Here is the harvest from the one-day Introduction to Art of Hosting that Alissa Schwartz and I held at the American Evaluation Association Conference in October 2014, in Washington, DC.
We would love to continue a conversation about using AOH practices with evaluators and evaluating AOH events and systemic change with anyone who is interested.
Some key things we learned from our experience include:
Here are a few quotes from our participants:
“One of our staff attended your workshop and said it was amazing. You left her with many ideas about specific structures for facilitating discussions, but also a different way of thinking about her own communication more generally. She will no doubt benefit from what she learned. Thanks.” Melissa McGuire, Partner, Cathexis Consulting
“In the past, I felt like my low self-confidence… was preventing me from being a leader. The workshop gave me the tools and ideas to reaffirm and enhance my approach to lead in an engaging and substantive way.” Dow Maneerattana, Monitoring and Evaluation Program Officer
Cheers and Happy Holidays,
Rita Fierro and Alissa Schwartz
A couple of things...
Can you post your design, so I can see what you guys did for this taster? It'll help me understand a bit about the feedback.
For me, participatory practices are very useful in developmental evaluation. In fact you could even say that the cycle of invitation, hosting, and harvesting are core practices for developmental evaluation. The Art of Hosting is a useful practice for developmental evaluators to refine in themselves, to help them stay in the cruch of DE and not default of summative or top-down approaches out of fear of complexity.
I'm studying DE in an action learning kind of way and we are using it to work with a leadership program we have been hosting for the past three years here in British Columbia. In the past, in Minnesota we worked closely with an evaluation team that was using both summative AND developmental evaluation in their work of looking at how AoH was supporting a year long cohort of health promotion practitioners. Interestingly, the project was terminated not because of the evaluation but because of internal politics in the sponsoring organization. I have no idea whether they used any of the evaluation material in making their decisions, but it flagged for me a particular quandry: people privilege summative evaluation, clear outcomes and quanitifiable measurement over development, complexity and qualitative capacity building. In order the evaluate AoH in a practitioner and in a practice field you need to do it from a development perspective because context is SOOOO important to the results. And yet, the tolerance and capacity in the world for using the proper evaluation frameworks for understanding context based developmental practice is near zero in many places.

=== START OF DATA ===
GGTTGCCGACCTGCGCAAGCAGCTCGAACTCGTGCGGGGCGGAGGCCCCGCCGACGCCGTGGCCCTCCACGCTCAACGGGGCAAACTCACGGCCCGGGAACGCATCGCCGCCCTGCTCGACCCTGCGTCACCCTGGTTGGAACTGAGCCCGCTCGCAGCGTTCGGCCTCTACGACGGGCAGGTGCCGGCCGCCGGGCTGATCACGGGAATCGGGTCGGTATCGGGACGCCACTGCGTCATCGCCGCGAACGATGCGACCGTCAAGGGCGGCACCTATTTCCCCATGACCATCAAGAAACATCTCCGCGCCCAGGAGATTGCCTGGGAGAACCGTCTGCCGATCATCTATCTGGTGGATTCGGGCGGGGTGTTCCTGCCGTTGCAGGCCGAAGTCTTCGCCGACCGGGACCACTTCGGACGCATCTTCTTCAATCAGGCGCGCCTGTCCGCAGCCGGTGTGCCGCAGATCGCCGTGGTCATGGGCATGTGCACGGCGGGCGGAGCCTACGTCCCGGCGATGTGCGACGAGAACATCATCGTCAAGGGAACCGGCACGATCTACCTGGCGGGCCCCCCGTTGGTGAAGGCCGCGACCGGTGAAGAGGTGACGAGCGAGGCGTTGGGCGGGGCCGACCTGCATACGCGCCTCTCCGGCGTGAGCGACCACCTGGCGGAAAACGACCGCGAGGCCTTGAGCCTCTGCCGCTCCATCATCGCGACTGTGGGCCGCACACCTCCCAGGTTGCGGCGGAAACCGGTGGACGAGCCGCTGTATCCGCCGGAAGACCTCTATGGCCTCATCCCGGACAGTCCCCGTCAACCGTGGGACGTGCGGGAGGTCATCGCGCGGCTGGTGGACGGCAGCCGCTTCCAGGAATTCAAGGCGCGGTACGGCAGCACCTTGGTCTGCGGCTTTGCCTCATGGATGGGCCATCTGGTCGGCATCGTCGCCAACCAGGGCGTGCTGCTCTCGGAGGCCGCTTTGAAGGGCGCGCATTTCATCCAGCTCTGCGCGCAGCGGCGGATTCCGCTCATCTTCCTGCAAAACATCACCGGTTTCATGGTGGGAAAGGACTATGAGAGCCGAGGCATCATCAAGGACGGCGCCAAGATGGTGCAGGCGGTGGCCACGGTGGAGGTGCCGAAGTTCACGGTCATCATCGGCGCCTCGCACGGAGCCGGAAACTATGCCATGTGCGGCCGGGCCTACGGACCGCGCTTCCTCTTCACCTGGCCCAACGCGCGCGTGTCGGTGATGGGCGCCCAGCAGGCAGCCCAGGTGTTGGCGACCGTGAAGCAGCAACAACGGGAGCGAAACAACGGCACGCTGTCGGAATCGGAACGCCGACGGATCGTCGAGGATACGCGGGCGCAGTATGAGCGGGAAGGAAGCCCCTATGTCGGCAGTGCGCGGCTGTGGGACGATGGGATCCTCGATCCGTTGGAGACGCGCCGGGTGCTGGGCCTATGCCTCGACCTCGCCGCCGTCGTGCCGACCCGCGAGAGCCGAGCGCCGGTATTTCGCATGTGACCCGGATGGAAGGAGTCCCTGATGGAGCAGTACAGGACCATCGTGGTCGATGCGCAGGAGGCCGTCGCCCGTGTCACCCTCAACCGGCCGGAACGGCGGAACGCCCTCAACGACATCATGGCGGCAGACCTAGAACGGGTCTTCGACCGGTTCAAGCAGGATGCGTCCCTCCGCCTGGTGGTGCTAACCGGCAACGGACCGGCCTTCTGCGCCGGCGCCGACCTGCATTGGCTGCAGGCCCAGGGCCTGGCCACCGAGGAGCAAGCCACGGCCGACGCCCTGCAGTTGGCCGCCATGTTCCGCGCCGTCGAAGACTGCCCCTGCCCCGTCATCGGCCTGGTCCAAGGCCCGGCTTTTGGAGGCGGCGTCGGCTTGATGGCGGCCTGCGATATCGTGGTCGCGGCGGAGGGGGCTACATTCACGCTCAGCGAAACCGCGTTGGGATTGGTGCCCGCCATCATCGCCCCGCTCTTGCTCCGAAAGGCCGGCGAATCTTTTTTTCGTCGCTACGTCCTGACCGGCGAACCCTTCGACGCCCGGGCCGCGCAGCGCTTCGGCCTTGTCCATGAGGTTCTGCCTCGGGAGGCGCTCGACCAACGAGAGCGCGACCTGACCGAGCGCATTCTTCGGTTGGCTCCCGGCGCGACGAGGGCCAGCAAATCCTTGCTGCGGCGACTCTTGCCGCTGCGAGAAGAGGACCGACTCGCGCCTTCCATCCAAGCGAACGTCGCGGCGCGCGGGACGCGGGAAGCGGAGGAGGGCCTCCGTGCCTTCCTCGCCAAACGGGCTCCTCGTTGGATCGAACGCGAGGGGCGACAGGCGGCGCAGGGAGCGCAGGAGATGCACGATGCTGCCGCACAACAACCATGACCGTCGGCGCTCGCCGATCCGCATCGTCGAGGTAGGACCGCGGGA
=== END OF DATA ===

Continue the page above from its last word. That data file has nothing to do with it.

As a result I think we have very little quality evaluation on the impact of the AoH in different places and in different people. I would LOVE a group of developmental evaluators with a strong grounding in complexity to help us understand the way the Art of Hosting works through people in the world. But funders want clear outcomes and it's hard to get support for good longitudinal studies.
As a result, as a teacher and practitioner, I adopt a DE framework for my own learning and iterate and reiterate. Most of that learning has happened in public on my blog at http://www.chriscorrigan.com/parkinglot.
Thank you for your attention to this and your insights in to my and Alissa's work within the context of your rich hosting experience.
Honestly it sounds to me that there's a slight confusion going on, understandably so, since there's been a lot of communication on evaluation lately. This training we hosted did not incorporate Developmental Evaluation. We are doing Developmental Evaluation in the context of other different initiatives. Because of this, I'm not sure you'll gain more from our design than what is listed in the harvest attached to the previous email. If you still feel it would be hepful to you though, I'll be happy to share. This training was meant to help evaluators be more intentional about how they hold space when they facilitate for evaluation purposes, and to learn to let go, so that participants can have the conversations important to them, as opposed to the conversations evaluators want them to have. Also, we provided ways to adapt the conversational methodologies for data planning, collection, and analysis. In other words, this was an opportunity to bring more complexity, spontaneity, intentionality, and inclusion to the way the evaluation world hosts conversations.
Regarding Evaluation and AOH in general, it seems to me, that a lot is being said, and it feels like the conversations are parallel rather than generative. Possibly, evaluation is complex, within contexts that are complex, and the linearity of the written word is not serving us?
To respond to this need, and because some have expressed interest in sharing what they've been doing and continuing the inquiry, Alissa and I will call a virtual conversation to understand more, talk more, share more. The conversation could possibly lead to a collective inquiry, or simply provide more clarity around the current community exploration and learnings in this area. Since you are committed to your own DE practice, I'll add you to the invitees list, and I hope you'll join so we can talk more about the wealth of your experiences in this area.